Not too long ago, I started adding up all the money I was spending on lunch at work and I was shocked out how much money was slipping through my fingers. About the time I ate a wilted spinach salad speckled with green eggs that I bought at a nearby deli, I started thinking there’s got to be a better way. Given that the average American spends nearly $1,000 a year for lunch just two days a week, chances are you may be as frustrated as I was. But here’s the thing, how do you pack a meal that will be appealing by the time the lunch hour rolls around?

Today on the Willis Report, we will be examining this topic, but in this blog I’ll give you my solutions. First off, I stay away from the routine – no PBJ, forget the turkey sandwich (it gets soggy!), and, as much as I love tuna fish, I avoid it so that my office mates don’t turn up their nose at the smell.

A typical lunch I like to make starts with greens dressed in a simple dressing. On Sunday, I sometimes make a grain or rice based salad I can mix in with the greens to give it heft. This weekend, I made a quinoa salad (a good source of protein!) with raisins and chopped walnut mixed with a little olive oil, salt and pepper. I added in corn I had cut off the cob that my husband and I had grilled outside. There’s always an avocado floating around, so I bring one and cut it up at work, so it doesn’t get brown in the salad bowl in the office frig.

Like anything, planning is essential, so that you can keep your prep time to a minimum. I try to play off whatever I cook over the weekend so that I don’t have to do so much work. Not only am I saving money, but I like the idea that I know exactly what is in my lunch!

 

Don’t miss The Willis Report tonight 5pmET on FOX Business

Cutting Your Commuting Costs

by Gerri Willis

Saving money is no big sweat when you’re talking about saving on items like clothing or travel. After all, those purchases are discretionary. You can buy them, or you can stay away – it’s all up to you. But when it comes to commuting – well, that’s a must-have. You’ve got to make it to work, so we spoke with John Nielsen, AAA’s automotive engineering and repair managing director, about what you can do to cut back your commuting costs.

With 10.8 million of us traveling an hour each way on our commute, it’s no surprise that spending on commuting is high. The average household spends $3,000 a year on all gas purchases, but it could be less if you took these simple tips from Nielsen:

 

  • Stop driving so aggressively. According to the Energy Department, tailgating and swerving in out of traffic costs you big time. Aggressive driving lowers your gas mileage by a third! For more savings, keep it under the speed limit. You spend about a quarter more per gallon for every five miles per hour you drive over 60 MPH.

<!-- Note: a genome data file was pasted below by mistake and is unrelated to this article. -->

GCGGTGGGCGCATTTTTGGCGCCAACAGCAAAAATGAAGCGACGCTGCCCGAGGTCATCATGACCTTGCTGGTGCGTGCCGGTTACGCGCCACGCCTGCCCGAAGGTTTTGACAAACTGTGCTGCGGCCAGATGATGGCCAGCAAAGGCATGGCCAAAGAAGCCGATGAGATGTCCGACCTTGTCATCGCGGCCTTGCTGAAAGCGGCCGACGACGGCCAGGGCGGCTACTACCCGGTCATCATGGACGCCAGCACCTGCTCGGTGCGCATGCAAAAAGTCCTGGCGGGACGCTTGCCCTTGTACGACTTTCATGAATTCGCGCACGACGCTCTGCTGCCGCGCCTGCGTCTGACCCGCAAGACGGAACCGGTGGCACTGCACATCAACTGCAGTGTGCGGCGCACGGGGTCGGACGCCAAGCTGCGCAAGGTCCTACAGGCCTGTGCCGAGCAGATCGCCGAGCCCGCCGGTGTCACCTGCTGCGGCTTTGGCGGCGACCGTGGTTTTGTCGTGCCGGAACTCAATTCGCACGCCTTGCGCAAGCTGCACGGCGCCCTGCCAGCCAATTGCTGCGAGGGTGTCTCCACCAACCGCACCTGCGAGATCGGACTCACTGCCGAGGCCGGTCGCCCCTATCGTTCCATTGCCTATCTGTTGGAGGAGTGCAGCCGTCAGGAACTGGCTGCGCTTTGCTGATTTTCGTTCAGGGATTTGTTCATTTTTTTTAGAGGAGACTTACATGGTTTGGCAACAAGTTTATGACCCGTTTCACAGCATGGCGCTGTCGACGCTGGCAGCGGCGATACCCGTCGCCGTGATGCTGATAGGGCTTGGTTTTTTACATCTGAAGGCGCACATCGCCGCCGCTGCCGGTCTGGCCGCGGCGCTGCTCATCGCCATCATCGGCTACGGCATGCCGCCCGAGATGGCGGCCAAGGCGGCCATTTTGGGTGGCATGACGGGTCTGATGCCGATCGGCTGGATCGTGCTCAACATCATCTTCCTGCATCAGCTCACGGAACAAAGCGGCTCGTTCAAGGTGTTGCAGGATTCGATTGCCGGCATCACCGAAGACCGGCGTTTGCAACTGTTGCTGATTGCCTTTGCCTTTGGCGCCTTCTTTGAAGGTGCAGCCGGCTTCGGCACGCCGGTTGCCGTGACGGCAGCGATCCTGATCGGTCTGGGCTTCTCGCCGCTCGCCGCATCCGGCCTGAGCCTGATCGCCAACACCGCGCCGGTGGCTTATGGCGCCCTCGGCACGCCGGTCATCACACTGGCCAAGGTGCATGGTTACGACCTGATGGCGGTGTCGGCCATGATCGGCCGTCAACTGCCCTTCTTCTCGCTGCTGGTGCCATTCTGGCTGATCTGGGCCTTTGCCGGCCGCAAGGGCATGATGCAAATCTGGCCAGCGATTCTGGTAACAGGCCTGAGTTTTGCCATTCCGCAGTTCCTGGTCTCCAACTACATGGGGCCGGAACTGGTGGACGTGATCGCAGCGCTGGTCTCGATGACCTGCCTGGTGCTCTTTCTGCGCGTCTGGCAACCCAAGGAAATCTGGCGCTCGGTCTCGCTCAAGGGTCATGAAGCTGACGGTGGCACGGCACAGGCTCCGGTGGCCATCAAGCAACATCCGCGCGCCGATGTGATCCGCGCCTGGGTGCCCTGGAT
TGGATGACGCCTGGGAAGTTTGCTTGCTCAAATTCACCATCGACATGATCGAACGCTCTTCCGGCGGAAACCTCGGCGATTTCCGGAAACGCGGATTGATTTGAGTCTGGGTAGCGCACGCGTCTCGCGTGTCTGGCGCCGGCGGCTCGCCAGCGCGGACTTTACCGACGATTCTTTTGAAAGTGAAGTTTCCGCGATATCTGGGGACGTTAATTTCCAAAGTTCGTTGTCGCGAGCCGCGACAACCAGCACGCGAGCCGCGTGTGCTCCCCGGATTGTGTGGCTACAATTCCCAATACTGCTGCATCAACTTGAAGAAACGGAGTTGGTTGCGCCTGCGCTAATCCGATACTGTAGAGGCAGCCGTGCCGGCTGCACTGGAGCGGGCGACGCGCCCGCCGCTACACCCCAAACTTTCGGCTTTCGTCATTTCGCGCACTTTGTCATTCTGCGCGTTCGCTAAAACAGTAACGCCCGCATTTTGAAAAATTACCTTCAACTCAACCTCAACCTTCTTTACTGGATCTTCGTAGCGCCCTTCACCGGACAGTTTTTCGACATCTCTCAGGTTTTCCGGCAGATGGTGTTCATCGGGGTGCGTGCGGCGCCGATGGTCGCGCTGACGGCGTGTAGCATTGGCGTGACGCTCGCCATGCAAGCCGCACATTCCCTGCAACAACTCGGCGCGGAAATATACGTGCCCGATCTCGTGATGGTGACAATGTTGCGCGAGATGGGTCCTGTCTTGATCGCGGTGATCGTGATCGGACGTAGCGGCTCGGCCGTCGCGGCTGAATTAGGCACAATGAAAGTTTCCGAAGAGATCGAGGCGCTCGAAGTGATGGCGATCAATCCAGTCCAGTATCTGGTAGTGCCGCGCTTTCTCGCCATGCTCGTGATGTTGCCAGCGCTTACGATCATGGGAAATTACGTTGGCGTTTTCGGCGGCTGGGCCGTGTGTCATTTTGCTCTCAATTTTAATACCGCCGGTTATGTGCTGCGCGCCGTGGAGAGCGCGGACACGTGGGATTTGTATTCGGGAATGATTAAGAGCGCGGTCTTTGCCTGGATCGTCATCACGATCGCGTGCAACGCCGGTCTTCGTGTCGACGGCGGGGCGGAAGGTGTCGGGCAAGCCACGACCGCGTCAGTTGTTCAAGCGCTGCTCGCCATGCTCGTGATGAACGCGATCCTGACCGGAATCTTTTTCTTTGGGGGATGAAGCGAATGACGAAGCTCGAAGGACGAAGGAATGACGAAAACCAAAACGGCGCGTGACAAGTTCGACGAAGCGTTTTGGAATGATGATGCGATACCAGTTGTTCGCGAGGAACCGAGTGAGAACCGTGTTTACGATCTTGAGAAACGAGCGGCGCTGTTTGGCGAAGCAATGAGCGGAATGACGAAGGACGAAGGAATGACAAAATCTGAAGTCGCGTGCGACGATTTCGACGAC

• Don’t get stuck in traffic tieups. True sometimes there is only one way to get where you’re going. But more often than not, you can find a way around traffic snarls. Idling just 10 minutes is the same as driving five miles when it comes to gas consumption. Check out traffic apps like Waze to get traffic alerts and to find the lowest gas prices. Google maps’ “faster route” navigation can help you avoid backups.

 

  • Use pre-tax dollars to save. Some employers have commuting programs that allow workers to save on their commute by using pre-tax dollars to buy train tickets or parking.

 

Don’t miss The Willis Report tonight 5pmET on FOX Business

Shop Smart & Save More on Groceries

by Gerri Willis

Planning to bring home the bacon? Good luck, bacon prices are up 14 percent from two years ago. And, that’s not the only item in your grocer’s aisles that is rising in prices. Fresh fruit prices are on the march, as are avocado prices. Thinking you’ll skip the high prices of steak and have a pork chop instead? Forget it. Pork chops prices are obscene and so is the lowly ground chuck. Fortunately, there are ways to save. Tod Marks, senior projects editor at Consumer Reports, gave me his best ideas.

Marks says you don’t have to spend every weekend cutting coupons to save and offered some great strategies for getting the best prices on darn near everything. Start by getting your favorite store’s loyalty card. This allows you to access to special offers that you might otherwise not get. It may sound like a small thing, but chains like Safeway and Stop & Shop offer gas discounts when you sign up.

Simple changes can make a difference. Marks recommends buying bagged produce, like apples or potatoes, and multipacks of items like soap and soda, to save as much as 36 percent. (Just make sure you can use all those apples before they go bad!)

Avoid stopping at the drug store for a last-minute gallon of milk. According to Consumer Reports, there are better places to pick up the item on your grocery list you forgot. Dollar stores are carrying a larger proportion of food items, as much as 66 percent of their sales, and savings can be dramatic. Consumer Reports price differences of as much as 28 percent.

If you like to use apps to shop, Marks recommends an app called “Boxed,” which helps users find the best prices for bulk shopping. Also, “Checkout 51” locates the best items for cash back offers.    

Otherwise, shop smart. Shopping advocates advise you trust, but verify. If something is advertised as a good deal, break down the per unit prices and make comparisons with other stores.

We’ll have more from Marks tonight on The Willis Report at 5pm ET on Fox Business.

The Honor Roll of Best Hospitals 2014-15

http://health.usnews.com/health-news/best-hospitals/slideshows/the-honor-roll-of-best-hospitals-2014-15/18